Gastronomical Distress

HealSpring 2008
Volume 2
Issue 1

Fighting colon cancer was only part of the battle; this survivor then had to learn how, and what, to eat all over again.

It is 7 p.m. and the restaurant where my friends and I are dining is warm and cozy. The crisp, white damask tablecloth serves as the backdrop for place settings of rose-colored porcelain edged in gold.

During the summer of 2001, I made an appointment with my internist after noticing rectal bleeding. He performed a sigmoidoscopy immediately, and two weeks later I had surgery to remove a cancerous tumor from my colon. Unfortunately, even though I caught the cancer early, it had already traveled to a lymph node, resulting in treatment with chemotherapy and radiation.

More debilitating than the cancer have been the post-treatment digestion side effects. For three years after surgery there were very few foods I could eat without having to run an Olympic dash to the bathroom. I returned to work as an executive assistant—taking my problem with me, which made it difficult to be around people. I was embarrassed, angry, and depressed. My life was controlled by my uncontrollable body.

The doctors who saved my life couldn’t help. At every follow-up visit they said the same thing—give it time.They prescribed an over-the-counter remedy, then a cocktail of two. Then they suggested staying away from fatty foods. Finally, they prescribed a drug that my research revealed could have serious side effects.

I underwent an MRI and an endoscopy. I had a comprehensive blood screening and numerous other diagnostic tests. My list of doctors couldn’t find anything wrong, but I was still living in the bathroom.

I was embarrassed, angry and depressed. My life was controlled by my uncontrollable body.

In 2005, after exhausting the traditional medical route and feeling at the end of my rope, I started talking about my condition and seeking advice from anyone who offered it. One breast cancer survivor recommended acupuncture. Another friend recommended a physician who specialized in nutrition. Both of these suggestions got me moving in the right direction.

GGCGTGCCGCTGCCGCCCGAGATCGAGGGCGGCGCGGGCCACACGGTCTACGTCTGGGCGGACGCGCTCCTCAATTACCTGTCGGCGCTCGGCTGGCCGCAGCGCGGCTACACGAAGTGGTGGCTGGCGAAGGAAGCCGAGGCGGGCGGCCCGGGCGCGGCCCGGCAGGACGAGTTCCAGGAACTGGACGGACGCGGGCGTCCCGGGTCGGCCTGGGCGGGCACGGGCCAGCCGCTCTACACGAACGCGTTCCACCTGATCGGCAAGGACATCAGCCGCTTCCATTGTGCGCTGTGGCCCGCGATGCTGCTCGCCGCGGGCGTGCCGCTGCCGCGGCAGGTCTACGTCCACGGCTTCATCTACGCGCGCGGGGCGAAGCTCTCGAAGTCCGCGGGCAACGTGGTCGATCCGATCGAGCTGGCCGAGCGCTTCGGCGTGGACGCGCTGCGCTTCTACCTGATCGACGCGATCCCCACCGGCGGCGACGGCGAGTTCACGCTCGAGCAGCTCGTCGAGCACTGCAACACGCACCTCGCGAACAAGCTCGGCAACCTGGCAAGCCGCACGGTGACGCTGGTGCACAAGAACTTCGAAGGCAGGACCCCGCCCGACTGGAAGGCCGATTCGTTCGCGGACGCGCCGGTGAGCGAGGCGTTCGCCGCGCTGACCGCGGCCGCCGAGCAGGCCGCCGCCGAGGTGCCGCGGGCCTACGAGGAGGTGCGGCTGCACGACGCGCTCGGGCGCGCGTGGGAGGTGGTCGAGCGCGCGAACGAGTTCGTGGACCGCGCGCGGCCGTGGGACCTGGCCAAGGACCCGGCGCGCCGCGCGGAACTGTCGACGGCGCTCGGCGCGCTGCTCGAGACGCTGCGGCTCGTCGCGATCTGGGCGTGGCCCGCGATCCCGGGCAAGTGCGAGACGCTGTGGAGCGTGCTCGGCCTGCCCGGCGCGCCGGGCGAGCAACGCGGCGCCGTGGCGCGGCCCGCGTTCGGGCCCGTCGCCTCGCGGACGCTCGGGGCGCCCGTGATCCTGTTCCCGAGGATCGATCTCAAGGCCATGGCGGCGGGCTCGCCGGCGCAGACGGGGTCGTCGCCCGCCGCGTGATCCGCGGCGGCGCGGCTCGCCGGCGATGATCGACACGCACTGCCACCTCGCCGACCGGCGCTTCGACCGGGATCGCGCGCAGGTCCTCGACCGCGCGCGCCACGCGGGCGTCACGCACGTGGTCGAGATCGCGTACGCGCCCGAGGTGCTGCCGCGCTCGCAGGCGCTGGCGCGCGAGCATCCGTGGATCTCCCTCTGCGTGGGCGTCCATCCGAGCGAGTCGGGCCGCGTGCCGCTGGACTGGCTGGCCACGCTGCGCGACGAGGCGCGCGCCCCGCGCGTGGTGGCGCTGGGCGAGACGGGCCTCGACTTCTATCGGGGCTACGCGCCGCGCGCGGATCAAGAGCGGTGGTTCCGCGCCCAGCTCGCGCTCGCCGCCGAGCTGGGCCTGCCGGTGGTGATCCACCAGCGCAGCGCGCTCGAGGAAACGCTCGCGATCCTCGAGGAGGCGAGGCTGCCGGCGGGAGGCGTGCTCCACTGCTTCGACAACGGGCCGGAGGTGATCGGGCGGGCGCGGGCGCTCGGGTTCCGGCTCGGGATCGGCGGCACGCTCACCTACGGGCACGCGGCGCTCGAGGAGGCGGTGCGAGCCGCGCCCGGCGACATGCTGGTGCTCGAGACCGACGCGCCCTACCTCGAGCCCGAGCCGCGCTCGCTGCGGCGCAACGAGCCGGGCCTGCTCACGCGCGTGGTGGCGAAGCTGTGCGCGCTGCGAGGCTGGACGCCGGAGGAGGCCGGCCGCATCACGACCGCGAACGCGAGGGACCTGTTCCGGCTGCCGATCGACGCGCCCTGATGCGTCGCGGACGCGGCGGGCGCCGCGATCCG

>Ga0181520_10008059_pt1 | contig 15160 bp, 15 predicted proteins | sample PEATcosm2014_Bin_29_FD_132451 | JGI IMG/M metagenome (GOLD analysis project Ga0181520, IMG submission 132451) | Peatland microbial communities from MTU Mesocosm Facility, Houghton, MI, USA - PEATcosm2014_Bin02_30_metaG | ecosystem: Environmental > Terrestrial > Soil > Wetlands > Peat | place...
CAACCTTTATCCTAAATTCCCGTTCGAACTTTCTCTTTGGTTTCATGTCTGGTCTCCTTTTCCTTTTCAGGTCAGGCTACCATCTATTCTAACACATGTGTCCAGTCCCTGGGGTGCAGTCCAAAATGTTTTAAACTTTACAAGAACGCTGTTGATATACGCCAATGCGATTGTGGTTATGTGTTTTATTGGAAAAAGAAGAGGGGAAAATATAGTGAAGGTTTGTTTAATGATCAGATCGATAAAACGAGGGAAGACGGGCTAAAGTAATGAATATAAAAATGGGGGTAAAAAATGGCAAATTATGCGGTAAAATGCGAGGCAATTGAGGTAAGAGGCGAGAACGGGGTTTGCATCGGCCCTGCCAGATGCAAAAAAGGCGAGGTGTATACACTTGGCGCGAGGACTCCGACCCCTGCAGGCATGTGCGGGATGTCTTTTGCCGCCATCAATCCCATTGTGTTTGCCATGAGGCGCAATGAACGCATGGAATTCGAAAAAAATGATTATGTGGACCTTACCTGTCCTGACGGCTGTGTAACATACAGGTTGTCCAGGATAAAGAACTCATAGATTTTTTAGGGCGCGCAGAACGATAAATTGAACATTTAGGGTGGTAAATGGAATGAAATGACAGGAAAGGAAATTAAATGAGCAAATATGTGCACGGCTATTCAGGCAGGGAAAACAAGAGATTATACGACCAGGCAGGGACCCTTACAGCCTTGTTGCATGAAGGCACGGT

The acupuncture was so relaxing I felt better emotionally, and started to look better as a result. The nutritionist, who is a PhD and specializes in nutritional biochemistry and metabolism, explained that my intestines were so inflamed that instead of being ridged on the inside, they were somewhat smooth, causing food to glide right through without being slowed for digestion. He said I was going to have to endure a process of eliminating most everything I was eating, then slowly we would introduce one or two foods at four-week intervals.

After just one week on a diet of white food (white fish or turkey; cream of wheat or shredded wheat cereals; white bread; white rice; bananas) almost all of the digestion problems were gone. It was a miracle. Now I had something that had been missing for a long time: hope.

Over the next four weeks we added honeydew and yams to the white food to see whether my body would digest them. The blood tests indicated that my body could not tolerate wheat, gluten, or dairy. I was put on a pro­biotic and the supplement glutamine, the amino acid usually found in abundance in the body that helps the kidneys excrete acids and moves nitrogen from the tissues to help in the metabolic process. Metabolic distress, such as what happens during cancer, lessens glutamine. Probiotics contain potentially beneficial bacteria or yeast to help re-establish the body’s naturally occurring gut flora.

The nutritionist recommended that I stay away from all sugars. I wanted to comply, but the thought of not having anything sweet was horrifying. The first week without sugar meant a mean withdrawal. Even my cats didn’t want to be around me. The task was made more difficult by my assiduous reading of ingredient labels and seeing that sugar is in just about everything we eat.